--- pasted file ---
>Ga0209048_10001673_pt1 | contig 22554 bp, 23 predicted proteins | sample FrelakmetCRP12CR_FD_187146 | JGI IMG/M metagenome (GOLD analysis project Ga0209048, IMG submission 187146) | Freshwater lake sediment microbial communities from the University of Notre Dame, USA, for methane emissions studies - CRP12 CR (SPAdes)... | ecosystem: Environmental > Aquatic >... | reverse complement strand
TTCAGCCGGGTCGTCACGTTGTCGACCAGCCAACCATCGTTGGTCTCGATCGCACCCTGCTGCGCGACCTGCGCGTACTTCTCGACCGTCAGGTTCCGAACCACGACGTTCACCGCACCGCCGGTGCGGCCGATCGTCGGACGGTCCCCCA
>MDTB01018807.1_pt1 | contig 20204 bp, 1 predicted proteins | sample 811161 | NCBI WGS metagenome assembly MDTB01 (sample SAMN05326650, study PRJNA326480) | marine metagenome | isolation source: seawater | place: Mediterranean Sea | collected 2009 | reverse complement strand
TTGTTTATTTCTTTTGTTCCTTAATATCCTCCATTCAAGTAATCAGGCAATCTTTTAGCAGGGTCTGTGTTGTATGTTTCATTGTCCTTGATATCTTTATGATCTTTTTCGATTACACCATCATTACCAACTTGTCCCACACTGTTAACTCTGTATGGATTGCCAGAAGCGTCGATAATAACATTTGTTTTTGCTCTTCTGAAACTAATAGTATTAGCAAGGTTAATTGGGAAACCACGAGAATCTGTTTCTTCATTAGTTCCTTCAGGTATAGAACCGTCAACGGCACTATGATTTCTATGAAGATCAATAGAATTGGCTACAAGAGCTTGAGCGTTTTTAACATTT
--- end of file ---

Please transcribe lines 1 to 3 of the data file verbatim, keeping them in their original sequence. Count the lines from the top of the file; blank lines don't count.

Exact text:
>Ga0209048_10001673_pt1 | contig 22554 bp, 23 predicted proteins | sample FrelakmetCRP12CR_FD_187146 | JGI IMG/M metagenome (GOLD analysis project Ga0209048, IMG submission 187146) | Freshwater lake sediment microbial communities from the University of Notre Dame, USA, for methane emissions studies - CRP12 CR (SPAdes)... | ecosystem: Environmental > Aquatic >... | reverse complement strand
TTCAGCCGGGTCGTCACGTTGTCGACCAGCCAACCATCGTTGGTCTCGATCGCACCCTGCTGCGCGACCTGCGCGTACTTCTCGACCGTCAGGTTCCGAACCACGACGTTCACCGCACCGCCGGTGCGGCCGATCGTCGGACGGTCCCCCA
>MDTB01018807.1_pt1 | contig 20204 bp, 1 predicted proteins | sample 811161 | NCBI WGS metagenome assembly MDTB01 (sample SAMN05326650, study PRJNA326480) | marine metagenome | isolation source: seawater | place: Mediterranean Sea | collected 2009 | reverse complement strand